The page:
How-To : Write a Kafka Producer using Twitter Stream ( Twitter HBC Client)

Twitter open-sourced its Hosebird client (hbc), a robust Java HTTP library for consuming Twitter’s Streaming API. In this post, I am going to present a demo of how we can use hbc to create a Kafka twitter stream producer, which tracks a few terms in Twitter statuses and produces a Kafka stream out of it, which can be utilised later for counting the terms, or sending that data from Kafka to Storm (Kafka-Storm pipeline) or HDFS ( as we will see in next post about using Camus API).

You can download and run a complete Sample here.


  • Apache Kafka 2.6.0
  • Twitter Developer account ( for API Key, Secret etc.)
  • Apache Zookeeper ( required for Kafka)
  • Oracle JDK 1.8 (64 bit )

Build Environment

  • Eclipse
  • Apache Maven 2/3

How to Generate Twitter API Keys Using Developer Account

  1. Go to and log in, if necessary.
  2. Enter your Application Name, Description, and your website address. You can leave the callback URL empty.
  3. Accept the TOS.
  4. Submit the form by clicking the Create your Twitter Application.
  5. Copy the consumer key (API key) and consumer secret from the screen into your application.
  6. After creating your Twitter Application, you have to give access to your Twitter Account to use this Application. To do this, click the Create my Access Token.
  7. Now you will have Consumer Key, Consumer Secret, Acess token, Access Token Secret to be used in streaming API calls.

Steps to Run the Sample

1. Start the Zookeeper server in Kafka using the following script in your Kafka installation folder  –

$bin/ config/ &

and, verify if it is running on default port 2181 using –

$netstat -anlp | grep 2181

2. Start Kafka server using the following script –

$bin/ config/  &

and, verify if it is running on default port 9092

If you are on a mac, and you have brew installed, both can be done with simple brew commands.

$brew install kafka   # this internally installs zookeeper too

$brew services start zookeeper

$kafka-server-start  /usr/local/etc/kafka/

3. Create Topic

$bin/kafka-topics --create --zookeeper localhost:2181 --replication-factor 1 --partitions 1 --topic twitter-topic

4. Validate the Topic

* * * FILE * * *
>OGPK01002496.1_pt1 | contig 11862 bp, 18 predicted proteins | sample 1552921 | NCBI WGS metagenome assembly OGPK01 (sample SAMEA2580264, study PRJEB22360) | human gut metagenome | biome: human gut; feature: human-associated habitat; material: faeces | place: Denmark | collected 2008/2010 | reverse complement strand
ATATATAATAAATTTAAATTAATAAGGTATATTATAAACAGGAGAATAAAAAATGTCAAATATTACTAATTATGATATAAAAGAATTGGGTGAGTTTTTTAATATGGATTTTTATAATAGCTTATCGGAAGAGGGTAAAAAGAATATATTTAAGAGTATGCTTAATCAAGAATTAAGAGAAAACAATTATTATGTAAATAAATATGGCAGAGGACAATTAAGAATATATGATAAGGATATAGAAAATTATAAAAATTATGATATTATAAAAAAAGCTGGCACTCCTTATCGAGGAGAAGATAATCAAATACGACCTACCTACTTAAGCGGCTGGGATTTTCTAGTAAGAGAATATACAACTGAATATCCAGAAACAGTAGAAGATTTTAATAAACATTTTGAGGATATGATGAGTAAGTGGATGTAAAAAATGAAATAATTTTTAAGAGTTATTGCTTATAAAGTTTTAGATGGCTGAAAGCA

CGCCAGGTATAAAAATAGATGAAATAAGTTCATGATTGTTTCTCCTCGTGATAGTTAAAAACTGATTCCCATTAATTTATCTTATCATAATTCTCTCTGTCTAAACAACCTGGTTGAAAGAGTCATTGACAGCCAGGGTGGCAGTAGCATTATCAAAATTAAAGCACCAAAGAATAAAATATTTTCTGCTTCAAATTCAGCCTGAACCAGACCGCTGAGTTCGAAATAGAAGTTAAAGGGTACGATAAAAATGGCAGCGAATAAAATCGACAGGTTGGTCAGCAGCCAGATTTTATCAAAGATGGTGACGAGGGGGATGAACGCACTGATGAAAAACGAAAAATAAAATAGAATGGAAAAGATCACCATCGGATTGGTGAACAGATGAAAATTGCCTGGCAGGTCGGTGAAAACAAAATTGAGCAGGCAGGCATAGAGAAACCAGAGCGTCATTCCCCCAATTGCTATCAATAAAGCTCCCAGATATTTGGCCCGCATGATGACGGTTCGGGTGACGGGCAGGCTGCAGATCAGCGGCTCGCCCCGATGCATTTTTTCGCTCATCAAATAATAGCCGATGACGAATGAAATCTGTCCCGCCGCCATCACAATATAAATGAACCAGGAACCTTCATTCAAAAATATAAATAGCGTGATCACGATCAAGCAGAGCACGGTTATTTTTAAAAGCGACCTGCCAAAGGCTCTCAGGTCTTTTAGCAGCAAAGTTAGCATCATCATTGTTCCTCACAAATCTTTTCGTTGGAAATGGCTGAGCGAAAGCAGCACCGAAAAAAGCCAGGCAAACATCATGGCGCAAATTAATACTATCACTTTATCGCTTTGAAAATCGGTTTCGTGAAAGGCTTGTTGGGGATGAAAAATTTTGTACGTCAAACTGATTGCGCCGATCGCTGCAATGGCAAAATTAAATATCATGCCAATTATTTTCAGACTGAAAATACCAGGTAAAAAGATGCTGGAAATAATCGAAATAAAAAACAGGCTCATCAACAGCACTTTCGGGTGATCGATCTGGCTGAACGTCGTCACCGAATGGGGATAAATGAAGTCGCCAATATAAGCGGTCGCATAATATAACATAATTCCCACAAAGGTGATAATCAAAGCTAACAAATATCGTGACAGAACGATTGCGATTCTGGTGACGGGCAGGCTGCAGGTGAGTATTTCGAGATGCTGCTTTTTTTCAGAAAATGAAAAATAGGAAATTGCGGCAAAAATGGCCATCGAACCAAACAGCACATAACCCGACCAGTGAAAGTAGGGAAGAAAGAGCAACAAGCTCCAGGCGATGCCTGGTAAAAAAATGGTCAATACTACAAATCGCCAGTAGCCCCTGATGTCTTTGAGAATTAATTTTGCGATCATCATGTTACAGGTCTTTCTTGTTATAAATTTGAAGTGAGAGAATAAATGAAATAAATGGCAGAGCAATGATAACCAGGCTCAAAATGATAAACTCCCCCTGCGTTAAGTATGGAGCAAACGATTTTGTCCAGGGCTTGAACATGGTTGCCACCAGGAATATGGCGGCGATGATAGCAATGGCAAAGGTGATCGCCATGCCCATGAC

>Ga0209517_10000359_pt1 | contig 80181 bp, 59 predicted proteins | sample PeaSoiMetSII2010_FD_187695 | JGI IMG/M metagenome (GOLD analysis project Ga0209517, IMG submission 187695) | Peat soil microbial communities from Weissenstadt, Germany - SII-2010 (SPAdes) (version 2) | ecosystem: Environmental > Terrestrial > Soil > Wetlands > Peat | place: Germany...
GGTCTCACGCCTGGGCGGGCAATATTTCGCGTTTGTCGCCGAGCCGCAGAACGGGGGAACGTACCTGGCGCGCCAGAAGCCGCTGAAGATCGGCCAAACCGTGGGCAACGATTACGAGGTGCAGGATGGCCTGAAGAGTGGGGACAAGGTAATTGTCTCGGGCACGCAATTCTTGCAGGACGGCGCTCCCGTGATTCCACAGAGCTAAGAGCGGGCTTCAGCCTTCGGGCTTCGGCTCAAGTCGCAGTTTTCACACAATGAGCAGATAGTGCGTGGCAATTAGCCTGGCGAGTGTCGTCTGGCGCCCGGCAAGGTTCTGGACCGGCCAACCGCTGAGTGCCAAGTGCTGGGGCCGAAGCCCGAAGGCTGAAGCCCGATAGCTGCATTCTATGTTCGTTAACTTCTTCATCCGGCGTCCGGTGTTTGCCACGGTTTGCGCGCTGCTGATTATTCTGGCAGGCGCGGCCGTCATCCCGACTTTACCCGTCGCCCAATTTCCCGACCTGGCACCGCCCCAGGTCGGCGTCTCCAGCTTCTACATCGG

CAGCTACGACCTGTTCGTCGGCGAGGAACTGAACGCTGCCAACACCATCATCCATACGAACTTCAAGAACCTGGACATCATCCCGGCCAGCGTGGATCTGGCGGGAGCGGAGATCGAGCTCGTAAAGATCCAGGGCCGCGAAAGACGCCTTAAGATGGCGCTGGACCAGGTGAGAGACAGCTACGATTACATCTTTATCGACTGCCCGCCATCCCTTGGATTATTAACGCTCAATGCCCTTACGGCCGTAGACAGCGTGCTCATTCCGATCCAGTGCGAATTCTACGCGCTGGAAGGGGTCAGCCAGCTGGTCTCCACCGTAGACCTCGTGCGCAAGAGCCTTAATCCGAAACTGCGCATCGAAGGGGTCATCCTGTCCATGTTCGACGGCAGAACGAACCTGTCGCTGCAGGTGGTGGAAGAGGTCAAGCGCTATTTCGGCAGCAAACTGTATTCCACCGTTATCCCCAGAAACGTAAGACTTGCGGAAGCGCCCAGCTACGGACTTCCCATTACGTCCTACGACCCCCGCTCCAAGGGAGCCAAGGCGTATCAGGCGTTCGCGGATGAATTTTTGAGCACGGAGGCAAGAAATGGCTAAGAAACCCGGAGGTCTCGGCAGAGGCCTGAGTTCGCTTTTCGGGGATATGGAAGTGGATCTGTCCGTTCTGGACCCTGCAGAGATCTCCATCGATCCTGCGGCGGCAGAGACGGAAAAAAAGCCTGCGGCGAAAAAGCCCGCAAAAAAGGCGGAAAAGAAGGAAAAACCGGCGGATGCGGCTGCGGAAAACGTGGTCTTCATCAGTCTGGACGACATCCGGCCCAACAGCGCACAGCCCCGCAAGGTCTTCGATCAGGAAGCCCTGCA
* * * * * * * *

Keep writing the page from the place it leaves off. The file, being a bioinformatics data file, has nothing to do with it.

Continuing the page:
$bin/kafka-topics --describe --zookeeper localhost:2181 --topic twitter-topic

3. Now, when we are all set with Kafka running and ready to accept messages on the topic we just created., we will create a Kafka Producer, which makes use of hbc client API to get twitter stream for tracking terms and puts on the topic named as “twitter-topic”.

  • First, we need to give maven dependencies for hbc-core for latest version and some other dependencies needed for Kafka –

<artifactId>hbc-core</artifactId> <!-- or hbc-twitter4j -->
<version>2.2.0</version> <!-- or whatever the latest version is -->

  •  Then, we need to set properties to configure our Kafka Producer to publish messages to the topic –
Properties properties = new Properties();
properties.put(ProducerConfig.<em>BOOTSTRAP_SERVERS_CONFIG</em>, TwitterKafkaConfig.<em>SERVERS</em>);
properties.put(ProducerConfig.<em>ACKS_CONFIG</em>, "1");
properties.put(ProducerConfig.<em>LINGER_MS_CONFIG</em>, 500);
properties.put(ProducerConfig.<em>RETRIES_CONFIG</em>, 0);
properties.put(ProducerConfig.<em>KEY_SERIALIZER_CLASS_CONFIG</em>, LongSerializer.class.getName());
properties.put(ProducerConfig.<em>VALUE_SERIALIZER_CLASS_CONFIG</em>, StringSerializer.class.getName());
  • Set up a StatusFilterEndpoint, which will set up track terms to be tracked on recent status messages, as in the example – 

    StatusesFilterEndpoint endpoint = new StatusesFilterEndpoint();
  • endpoint.trackTerms(Lists.newArrayList(term));
  • Provide authentication parameters for OAuth ( we are getting them using command line parameters for this program, so don’t forget to pass those as VM arguments when you run it on IDE) for using twitter that we generated earlier and create the client using endpoint and auth –
Authentication auth = new OAuth1(consumerKey, consumerSecret, token,
Client client = new ClientBuilder().hosts(Constants.<em>STREAM_HOST</em>)
        .processor(new StringDelimitedProcessor(queue)).build();
  • Last step, connect to the client, fetch messages from the queue and send through Kafka Producer –
try (Producer&lt;Long, String> producer = <em>getProducer</em>()) {
while (true) {
ProducerRecord&lt;Long, String> message = new ProducerRecord&lt;>(TwitterKafkaConfig.<em>TOPIC</em>, queue.take());
} catch (InterruptedException e) {
} finally {

To run the complete example run class as a Java Application in your favorite IDE and don’t forget to pass the arguments with your API keys and terms. Read detailed instructions here.

Also, to see how you can integrate Kafka with HDFS using camus from LinkedIn, you can visit the blog here.

Happy Learning !!





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